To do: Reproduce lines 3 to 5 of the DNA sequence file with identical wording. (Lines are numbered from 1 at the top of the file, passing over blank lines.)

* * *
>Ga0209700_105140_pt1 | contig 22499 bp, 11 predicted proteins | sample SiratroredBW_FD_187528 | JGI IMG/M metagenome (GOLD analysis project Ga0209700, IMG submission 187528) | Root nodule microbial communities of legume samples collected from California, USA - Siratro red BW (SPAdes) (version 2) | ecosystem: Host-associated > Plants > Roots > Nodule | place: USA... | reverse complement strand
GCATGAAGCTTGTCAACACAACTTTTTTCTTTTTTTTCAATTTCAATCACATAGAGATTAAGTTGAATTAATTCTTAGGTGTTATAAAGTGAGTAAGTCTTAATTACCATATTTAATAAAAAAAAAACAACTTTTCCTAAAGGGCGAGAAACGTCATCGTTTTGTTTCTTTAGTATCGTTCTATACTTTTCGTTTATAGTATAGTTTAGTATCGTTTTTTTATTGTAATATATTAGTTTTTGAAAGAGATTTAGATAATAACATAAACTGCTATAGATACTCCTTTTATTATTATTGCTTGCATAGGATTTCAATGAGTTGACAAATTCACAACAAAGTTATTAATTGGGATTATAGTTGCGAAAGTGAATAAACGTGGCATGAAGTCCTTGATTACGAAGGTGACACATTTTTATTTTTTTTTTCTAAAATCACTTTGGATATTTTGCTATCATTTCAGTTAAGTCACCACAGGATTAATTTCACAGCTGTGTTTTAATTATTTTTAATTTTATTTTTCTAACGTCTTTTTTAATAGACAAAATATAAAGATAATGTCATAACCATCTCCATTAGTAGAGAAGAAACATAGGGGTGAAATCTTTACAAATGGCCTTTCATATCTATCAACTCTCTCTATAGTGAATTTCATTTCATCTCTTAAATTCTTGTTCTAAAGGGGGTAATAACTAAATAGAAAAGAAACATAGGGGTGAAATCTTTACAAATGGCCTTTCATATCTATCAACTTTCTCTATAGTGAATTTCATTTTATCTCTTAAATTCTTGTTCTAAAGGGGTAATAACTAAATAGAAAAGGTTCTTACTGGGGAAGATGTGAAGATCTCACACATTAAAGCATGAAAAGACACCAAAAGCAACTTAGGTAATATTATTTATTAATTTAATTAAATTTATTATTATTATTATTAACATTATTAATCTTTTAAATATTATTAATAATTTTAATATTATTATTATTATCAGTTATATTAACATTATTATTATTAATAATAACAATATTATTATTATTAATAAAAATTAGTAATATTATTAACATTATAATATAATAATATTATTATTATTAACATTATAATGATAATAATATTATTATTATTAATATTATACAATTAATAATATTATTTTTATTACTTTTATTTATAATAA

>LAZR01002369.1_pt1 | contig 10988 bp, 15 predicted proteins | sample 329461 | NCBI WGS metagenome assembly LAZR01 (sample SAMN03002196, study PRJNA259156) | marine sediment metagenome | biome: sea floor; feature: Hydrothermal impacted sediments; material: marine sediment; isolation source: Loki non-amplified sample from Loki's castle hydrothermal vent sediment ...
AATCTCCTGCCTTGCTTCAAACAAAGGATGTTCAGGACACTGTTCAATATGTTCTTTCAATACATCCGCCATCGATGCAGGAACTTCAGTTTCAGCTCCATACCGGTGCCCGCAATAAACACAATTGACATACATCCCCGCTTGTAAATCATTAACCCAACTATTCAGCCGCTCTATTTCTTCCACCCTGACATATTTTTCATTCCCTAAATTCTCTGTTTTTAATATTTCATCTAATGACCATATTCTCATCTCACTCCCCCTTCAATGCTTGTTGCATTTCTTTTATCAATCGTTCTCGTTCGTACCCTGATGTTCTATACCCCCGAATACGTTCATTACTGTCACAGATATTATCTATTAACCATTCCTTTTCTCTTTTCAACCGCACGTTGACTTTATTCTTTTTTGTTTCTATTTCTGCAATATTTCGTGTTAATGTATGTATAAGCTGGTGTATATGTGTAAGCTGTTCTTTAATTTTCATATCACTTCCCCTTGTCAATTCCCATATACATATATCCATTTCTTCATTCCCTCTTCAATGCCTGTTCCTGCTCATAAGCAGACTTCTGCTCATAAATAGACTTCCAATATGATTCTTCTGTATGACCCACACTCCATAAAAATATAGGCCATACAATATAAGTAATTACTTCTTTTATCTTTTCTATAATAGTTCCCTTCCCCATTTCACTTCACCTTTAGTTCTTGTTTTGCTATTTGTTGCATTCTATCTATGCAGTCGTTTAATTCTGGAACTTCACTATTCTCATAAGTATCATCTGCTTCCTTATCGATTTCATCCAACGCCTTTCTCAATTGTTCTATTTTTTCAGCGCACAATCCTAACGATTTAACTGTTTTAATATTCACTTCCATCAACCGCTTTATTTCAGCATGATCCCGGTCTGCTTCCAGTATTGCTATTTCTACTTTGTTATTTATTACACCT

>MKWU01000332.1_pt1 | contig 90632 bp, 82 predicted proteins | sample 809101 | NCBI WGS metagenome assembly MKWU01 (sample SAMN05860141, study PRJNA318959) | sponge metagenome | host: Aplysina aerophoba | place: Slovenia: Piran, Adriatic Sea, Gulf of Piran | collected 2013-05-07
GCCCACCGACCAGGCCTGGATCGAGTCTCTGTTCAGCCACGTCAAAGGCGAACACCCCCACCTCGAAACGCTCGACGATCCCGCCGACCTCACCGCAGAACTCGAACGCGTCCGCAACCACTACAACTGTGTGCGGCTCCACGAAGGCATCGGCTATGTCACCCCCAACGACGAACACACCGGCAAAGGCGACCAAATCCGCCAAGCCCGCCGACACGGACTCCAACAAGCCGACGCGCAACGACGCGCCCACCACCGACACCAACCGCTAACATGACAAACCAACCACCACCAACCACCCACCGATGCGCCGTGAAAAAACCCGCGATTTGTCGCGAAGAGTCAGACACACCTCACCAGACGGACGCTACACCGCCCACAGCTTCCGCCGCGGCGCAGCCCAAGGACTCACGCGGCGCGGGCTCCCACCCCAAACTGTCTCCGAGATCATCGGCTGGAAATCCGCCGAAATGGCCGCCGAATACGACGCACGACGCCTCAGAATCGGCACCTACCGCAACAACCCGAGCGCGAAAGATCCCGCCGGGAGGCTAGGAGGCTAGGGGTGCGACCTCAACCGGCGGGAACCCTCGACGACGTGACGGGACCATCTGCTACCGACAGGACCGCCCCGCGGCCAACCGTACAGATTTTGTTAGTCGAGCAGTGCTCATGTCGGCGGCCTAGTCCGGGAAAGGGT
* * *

>LAZR01002369.1_pt1 | contig 10988 bp, 15 predicted proteins | sample 329461 | NCBI WGS metagenome assembly LAZR01 (sample SAMN03002196, study PRJNA259156) | marine sediment metagenome | biome: sea floor; feature: Hydrothermal impacted sediments; material: marine sediment; isolation source: Loki non-amplified sample from Loki's castle hydrothermal vent sediment ...
AATCTCCTGCCTTGCTTCAAACAAAGGATGTTCAGGACACTGTTCAATATGTTCTTTCAATACATCCGCCATCGATGCAGGAACTTCAGTTTCAGCTCCATACCGGTGCCCGCAATAAACACAATTGACATACATCCCCGCTTGTAAATCATTAACCCAACTATTCAGCCGCTCTATTTCTTCCACCCTGACATATTTTTCATTCCCTAAATTCTCTGTTTTTAATATTTCATCTAATGACCATATTCTCATCTCACTCCCCCTTCAATGCTTGTTGCATTTCTTTTATCAATCGTTCTCGTTCGTACCCTGATGTTCTATACCCCCGAATACGTTCATTACTGTCACAGATATTATCTATTAACCATTCCTTTTCTCTTTTCAACCGCACGTTGACTTTATTCTTTTTTGTTTCTATTTCTGCAATATTTCGTGTTAATGTATGTATAAGCTGGTGTATATGTGTAAGCTGTTCTTTAATTTTCATATCACTTCCCCTTGTCAATTCCCATATACATATATCCATTTCTTCATTCCCTCTTCAATGCCTGTTCCTGCTCATAAGCAGACTTCTGCTCATAAATAGACTTCCAATATGATTCTTCTGTATGACCCACACTCCATAAAAATATAGGCCATACAATATAAGTAATTACTTCTTTTATCTTTTCTATAATAGTTCCCTTCCCCATTTCACTTCACCTTTAGTTCTTGTTTTGCTATTTGTTGCATTCTATCTATGCAGTCGTTTAATTCTGGAACTTCACTATTCTCATAAGTATCATCTGCTTCCTTATCGATTTCATCCAACGCCTTTCTCAATTGTTCTATTTTTTCAGCGCACAATCCTAACGATTTAACTGTTTTAATATTCACTTCCATCAACCGCTTTATTTCAGCATGATCCCGGTCTGCTTCCAGTATTGCTATTTCTACTTTGTTATTTATTACACCT

>MKWU01000332.1_pt1 | contig 90632 bp, 82 predicted proteins | sample 809101 | NCBI WGS metagenome assembly MKWU01 (sample SAMN05860141, study PRJNA318959) | sponge metagenome | host: Aplysina aerophoba | place: Slovenia: Piran, Adriatic Sea, Gulf of Piran | collected 2013-05-07